On a day on which they rejected a slew of other millage proposals, mostly renewals, to pay for various parish services, St. Bernard Parish voters on Saturday overwhelmingly voted down a proposal to increase a property tax that funds flood protection — a vote that could also affect Orleans and Jefferson parishes, which are part of the same regional flood protection system.
The Lake Borgne Levee District, which covers St. Bernard Parish, is responsible for maintaining the southern section of a system that shields the entire east bank from hurricanes and major storms.
With a parish population half of what it was before Hurricane Katrina, the district’s current 11.1-mill tax isn’t meeting expenses, according to officials. The defeated proposal would have raised the tax to 18.6 mills, a 67 percent increase.
Sixty-one percent of voters rejected the increase.
The vote won’t change flood protection overnight, said Nick Cali, executive director of the levee district, but it will force his agency to make hard decisions about where to cut costs.
“On Monday morning, we’re going to sit down and talk about the next step in looking for money,” he said.
The Lake Borgne Levee District takes in about $3.7 million a year, but it spends about $500,000 more than that, Cali said.
The agency has $5.2 million in reserve, he said, but its expenses will jump to roughly $6 million annually when the U.S. Army Corps of Engineers hands over to local authorities responsibility for the rest of the area’s $14.5 billion flood protection system.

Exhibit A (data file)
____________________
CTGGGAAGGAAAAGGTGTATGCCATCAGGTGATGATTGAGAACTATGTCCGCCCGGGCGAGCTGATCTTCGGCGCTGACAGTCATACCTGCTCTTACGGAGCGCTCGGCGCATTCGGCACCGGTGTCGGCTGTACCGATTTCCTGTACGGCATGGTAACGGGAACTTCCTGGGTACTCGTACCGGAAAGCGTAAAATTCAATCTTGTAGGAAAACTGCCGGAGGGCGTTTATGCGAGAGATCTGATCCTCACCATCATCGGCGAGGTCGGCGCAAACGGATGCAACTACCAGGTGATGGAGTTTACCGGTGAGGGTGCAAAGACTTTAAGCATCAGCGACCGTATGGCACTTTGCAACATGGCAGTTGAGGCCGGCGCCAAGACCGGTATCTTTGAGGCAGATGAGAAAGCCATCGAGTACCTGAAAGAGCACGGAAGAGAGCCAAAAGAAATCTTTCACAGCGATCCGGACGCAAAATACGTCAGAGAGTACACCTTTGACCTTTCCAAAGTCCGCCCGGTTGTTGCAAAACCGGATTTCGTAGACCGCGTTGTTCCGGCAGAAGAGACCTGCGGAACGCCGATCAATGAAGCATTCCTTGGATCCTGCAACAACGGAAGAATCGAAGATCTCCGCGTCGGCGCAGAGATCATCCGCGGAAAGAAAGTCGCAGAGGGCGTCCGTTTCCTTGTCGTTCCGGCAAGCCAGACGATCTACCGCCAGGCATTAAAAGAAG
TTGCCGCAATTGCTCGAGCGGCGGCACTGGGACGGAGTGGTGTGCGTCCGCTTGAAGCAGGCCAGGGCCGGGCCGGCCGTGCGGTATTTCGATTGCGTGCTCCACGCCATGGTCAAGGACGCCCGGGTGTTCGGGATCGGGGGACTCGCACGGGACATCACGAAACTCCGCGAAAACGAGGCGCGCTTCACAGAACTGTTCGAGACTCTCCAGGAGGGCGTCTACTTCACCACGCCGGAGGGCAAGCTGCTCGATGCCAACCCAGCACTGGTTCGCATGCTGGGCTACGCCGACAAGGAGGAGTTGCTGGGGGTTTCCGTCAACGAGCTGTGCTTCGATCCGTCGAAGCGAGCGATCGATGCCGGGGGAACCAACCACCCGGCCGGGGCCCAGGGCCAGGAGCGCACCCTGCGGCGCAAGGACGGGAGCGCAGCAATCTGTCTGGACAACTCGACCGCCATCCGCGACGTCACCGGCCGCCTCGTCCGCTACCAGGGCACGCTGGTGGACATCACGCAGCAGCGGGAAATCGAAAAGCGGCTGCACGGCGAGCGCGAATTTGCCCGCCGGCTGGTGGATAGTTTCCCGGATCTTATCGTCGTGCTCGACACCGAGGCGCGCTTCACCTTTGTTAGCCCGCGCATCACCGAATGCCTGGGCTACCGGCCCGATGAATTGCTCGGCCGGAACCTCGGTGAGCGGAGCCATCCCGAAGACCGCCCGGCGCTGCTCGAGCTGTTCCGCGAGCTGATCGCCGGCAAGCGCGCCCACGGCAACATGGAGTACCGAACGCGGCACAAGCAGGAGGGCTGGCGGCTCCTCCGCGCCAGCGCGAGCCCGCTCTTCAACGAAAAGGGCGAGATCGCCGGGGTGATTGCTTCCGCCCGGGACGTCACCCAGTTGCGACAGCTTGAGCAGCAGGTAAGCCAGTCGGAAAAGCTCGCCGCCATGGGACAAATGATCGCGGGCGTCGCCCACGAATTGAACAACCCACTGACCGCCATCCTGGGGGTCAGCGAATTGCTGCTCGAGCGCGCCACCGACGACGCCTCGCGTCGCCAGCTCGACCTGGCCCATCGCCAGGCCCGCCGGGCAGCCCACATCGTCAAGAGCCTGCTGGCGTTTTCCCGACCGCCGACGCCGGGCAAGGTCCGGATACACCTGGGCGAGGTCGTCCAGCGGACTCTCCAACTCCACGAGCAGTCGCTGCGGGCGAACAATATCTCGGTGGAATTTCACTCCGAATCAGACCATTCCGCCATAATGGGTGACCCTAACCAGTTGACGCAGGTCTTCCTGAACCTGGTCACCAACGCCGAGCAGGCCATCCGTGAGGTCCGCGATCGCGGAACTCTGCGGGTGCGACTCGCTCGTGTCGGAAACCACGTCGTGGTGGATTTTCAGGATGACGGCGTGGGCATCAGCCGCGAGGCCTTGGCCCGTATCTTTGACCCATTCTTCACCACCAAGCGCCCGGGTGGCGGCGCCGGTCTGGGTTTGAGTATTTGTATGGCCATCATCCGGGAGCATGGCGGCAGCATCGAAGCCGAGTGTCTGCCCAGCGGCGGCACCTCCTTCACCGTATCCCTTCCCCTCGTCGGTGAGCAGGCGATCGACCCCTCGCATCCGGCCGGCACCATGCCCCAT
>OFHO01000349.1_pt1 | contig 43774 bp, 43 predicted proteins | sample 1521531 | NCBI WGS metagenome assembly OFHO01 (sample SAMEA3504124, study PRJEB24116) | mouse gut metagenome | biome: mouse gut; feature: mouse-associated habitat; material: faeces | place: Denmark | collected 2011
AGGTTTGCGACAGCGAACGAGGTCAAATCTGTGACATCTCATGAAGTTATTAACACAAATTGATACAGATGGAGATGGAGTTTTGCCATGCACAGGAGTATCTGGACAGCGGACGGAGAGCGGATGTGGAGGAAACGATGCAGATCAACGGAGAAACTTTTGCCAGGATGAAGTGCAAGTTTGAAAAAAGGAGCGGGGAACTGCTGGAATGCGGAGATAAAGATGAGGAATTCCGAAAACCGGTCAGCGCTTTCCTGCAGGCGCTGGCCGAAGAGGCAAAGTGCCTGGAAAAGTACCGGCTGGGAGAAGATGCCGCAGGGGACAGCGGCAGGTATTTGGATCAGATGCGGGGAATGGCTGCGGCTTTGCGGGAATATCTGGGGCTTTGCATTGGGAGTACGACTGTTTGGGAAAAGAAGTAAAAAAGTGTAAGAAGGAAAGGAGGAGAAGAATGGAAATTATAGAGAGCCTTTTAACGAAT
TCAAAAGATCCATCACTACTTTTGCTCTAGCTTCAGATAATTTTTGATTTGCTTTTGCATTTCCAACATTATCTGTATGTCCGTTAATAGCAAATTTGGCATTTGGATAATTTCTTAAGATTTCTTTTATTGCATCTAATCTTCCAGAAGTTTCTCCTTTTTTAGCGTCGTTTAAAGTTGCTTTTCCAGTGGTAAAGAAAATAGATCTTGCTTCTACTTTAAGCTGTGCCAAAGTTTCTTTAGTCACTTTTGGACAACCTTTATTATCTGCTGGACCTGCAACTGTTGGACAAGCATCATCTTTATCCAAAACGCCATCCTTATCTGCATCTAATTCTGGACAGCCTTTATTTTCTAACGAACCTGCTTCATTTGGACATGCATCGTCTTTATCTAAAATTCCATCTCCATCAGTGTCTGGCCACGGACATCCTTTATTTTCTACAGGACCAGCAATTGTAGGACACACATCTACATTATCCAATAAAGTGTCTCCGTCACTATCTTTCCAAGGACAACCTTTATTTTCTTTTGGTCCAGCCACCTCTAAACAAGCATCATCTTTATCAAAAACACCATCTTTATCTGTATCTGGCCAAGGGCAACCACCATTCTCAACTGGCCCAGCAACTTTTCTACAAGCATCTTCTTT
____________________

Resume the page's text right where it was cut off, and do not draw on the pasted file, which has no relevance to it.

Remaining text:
Bob Turner, regional director of the Southeast Louisiana Flood Protection Authority-East, said the anticipated shortfall can’t be made up simply by cutting expenses.
“There will be some things that we just won’t be able to do,” he said. “Until we find more revenue, the key will be to prioritize.”
The tax funds operation and maintenance of 60 miles of levees, 33 floodgates and two navigation floodgates.
Unlike the other levee districts, the Lake Borgne district also runs the parish drainage system, which includes 55 miles of drainage canals and eight pump stations.
While only St. Bernard residents voted Saturday, the issue has implications for the rest of the east bank. Storm surge invading one parish can flow into the others. That’s why the Corps designed the new system as a perimeter defense — a chain of interlocking levees and floodwalls stretching from Kenner to Caernarvon.
The Flood Protection Authority-East was established to oversee operations of the three levee districts that maintain this system. But state law prohibits taxes raised in one district from being used in another.
The levee districts for the more populated parishes have surpluses. But St. Bernard has struggled to meet the demands of the southern end of the system.
On other issues Saturday, St. Bernard voters rejected a long list of millages — nearly all renewals — to pay for public services including fire protection, garbage, libraries, recreation and road maintenance. Parish officials likely will have to ask voters a second time to renew the taxes, which don’t expire until 2017 or later.
A second new millage request, voted down by a nearly 2-to-1 margin, would have put in place a 3-mill tax that would have generated about $917,000 annually for 10 years to pay for lights on streets, roads, highways, alleys and public places. It would have replaced an existing 1.23-mill property tax that is authorized through 2016.